The bag is somewhat modular, as the top half can be completely unzipped and used as a standalone down comforter if desired. The bottom of the KSB includes a sleeve to hold a sleeping pad in place. It can either take two single-size sleeping pads or Klymit’s own Double V sleeping pad, which is what we used for this review. As the name implies, the Double V is an inflatable pad sized to pair with the company’s two-person sleeping bags. It’s made up of two rows of V-shaped air chambers in order to limit movement of air from one side to another. The idea is that even if one of you tosses and turns in your sleep, the other won’t be kept awake by it.
The Double V pad comes in a buckle-closure bag that includes a built-in pump nozzle in the bottom corner of the bag. Simply attach the nozzle to the valve in the pad and roll up the carry bag until you squeeze air into the pad itself. Then, unroll the bag and repeat until full. Klymit says you can fill the whole pad in 10 “pumps.” We found it faster to just inflate the old-fashioned way — blowing into it. Setup and breakdown took about 3 minutes, and the sleeve on the bottom of the KSB kept the pad securely in place.
We have had the chance to set up the Klymit KSB/Double V combos on a couple different trips with conditions ranging from pouring rain and ankle-deep mud in west Texas to subzero temperatures in the mountains of northern Arizona. Each time we used a Slumberjack Daybreak three-person tent for shelter.
The Klymit system held up well to the mud and moisture. Where we did run into an issue was on the late-winter trip to Prescott National Forest in Arizona. It was during the RECOIL/OFFGRID staff trip that consisted of a three-day endurance test of a number of loaner vehicles on a completely-off-road route from Phoenix to Prescott. (Refer to offgridweb.com/transportation/bug-out-challenge for a detailed recap of this trip.) While camping overnight at 5,000 feet elevation in early March, I wound up in the KSB double sleeping bag alone. I closed the draft guard and hood snap to most closely approximate a single sleeping bag. But, while those features help regulate the temperature for two sleepers, there’s no way to create a hard barrier to segment the sleeping bag for one person. This led to some significant issues keeping warm overnight. I wound up closing the hood and relying on my breathing to warm up the bag. Unfortunately, I fell asleep like this and woke up in an icy puddle of my own breath, which had been steadily condensing against the inside of the sleeping bag throughout the night. The KSB is rated as a 30-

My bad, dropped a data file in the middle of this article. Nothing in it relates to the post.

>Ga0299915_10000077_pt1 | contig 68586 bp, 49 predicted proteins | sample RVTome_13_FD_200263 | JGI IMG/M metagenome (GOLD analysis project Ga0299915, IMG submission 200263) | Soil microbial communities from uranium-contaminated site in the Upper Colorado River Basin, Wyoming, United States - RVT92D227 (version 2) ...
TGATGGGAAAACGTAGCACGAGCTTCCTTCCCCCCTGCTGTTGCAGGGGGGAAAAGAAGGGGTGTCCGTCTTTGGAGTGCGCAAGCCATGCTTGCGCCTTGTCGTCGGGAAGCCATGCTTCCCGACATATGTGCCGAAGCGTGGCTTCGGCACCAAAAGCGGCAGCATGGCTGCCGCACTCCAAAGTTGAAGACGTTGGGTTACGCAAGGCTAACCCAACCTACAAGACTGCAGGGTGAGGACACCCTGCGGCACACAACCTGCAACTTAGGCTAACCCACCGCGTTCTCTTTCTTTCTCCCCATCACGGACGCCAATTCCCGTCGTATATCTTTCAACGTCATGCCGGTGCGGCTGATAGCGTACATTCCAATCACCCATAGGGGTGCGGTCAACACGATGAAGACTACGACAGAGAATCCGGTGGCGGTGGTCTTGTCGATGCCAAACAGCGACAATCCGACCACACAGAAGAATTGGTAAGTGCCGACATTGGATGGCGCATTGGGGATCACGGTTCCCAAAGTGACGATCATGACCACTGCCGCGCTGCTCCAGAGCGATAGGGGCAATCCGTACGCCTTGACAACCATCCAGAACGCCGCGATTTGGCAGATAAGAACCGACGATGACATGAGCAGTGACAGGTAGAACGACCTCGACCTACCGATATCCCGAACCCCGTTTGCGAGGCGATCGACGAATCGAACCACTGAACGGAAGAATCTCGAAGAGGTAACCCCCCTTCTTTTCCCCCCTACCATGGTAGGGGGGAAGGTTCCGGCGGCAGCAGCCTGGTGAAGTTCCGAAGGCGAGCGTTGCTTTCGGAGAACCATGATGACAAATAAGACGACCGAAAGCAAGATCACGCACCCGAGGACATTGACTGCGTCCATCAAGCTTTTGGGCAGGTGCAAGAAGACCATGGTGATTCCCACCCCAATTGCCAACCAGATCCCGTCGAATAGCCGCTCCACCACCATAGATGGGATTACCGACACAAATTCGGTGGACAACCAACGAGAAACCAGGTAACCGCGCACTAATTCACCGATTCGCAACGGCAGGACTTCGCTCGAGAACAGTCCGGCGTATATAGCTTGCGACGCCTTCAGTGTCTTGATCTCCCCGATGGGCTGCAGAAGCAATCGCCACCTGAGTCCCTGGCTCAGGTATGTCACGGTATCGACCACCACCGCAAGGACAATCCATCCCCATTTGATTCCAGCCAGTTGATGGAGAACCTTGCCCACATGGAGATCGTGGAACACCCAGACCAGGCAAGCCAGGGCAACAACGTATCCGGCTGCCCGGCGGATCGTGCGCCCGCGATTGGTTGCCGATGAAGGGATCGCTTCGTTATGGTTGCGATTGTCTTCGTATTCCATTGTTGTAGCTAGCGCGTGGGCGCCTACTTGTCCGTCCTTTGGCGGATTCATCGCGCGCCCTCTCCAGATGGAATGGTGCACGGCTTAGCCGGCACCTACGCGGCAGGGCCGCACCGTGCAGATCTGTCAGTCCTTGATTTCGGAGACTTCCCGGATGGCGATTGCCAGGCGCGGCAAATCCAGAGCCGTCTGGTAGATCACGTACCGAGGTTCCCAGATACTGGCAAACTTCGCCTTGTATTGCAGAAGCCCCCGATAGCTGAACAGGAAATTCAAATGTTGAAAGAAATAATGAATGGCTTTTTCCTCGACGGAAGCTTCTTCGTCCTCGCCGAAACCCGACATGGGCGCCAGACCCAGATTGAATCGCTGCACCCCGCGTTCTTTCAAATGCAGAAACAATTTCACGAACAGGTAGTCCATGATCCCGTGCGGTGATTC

degree bag. The temperature that night was definitely lower.
This isn’t a criticism of the KSB as much as a cautionary tale of choosing the right gear for the job. Packing a two-person bag when you know you’ll be sleeping alone might give you lots of room to stretch out (it does, which is glorious in fairer temperatures), but having all that additional airflow may become an issue based on the environmental conditions. Our only other issue with the KSB bag was with the stuff sack. Our three-day overland trek through northern Arizona had us strapping the KSB to the outside of our Roxor off-road vehicle. The rough ride left the KSB stuff sack pretty chewed up by the end of the journey, which required some significant patching up with duct tape as evidenced in the lead photo. In all cases, the Double V mat was incredibly comfortable, even with rocks and rough ground under the tent.
The sleeping bag itself weighs in at 5 pounds, with the pad adding another 2.5 pounds. The KSB has an MSRP of $380 — which, admittedly, caused a little sticker shock at first. But when you consider that you’re buying for two people, the price becomes somewhat more palatable and is at least on par with the cost of two single-serve sleeping bags, if not a little cheaper. Likewise, the $130 Double V pad breaks down to a pretty reasonable per-person cost.
If you and your sweetheart love the outdoors and hate having separate bags, or cobbling a couples’ bag together out of quilts and air mattresses, then stop by Klymit’s website and take a hard look at both the KSB and Double V line.
Klymit > www.klymit.com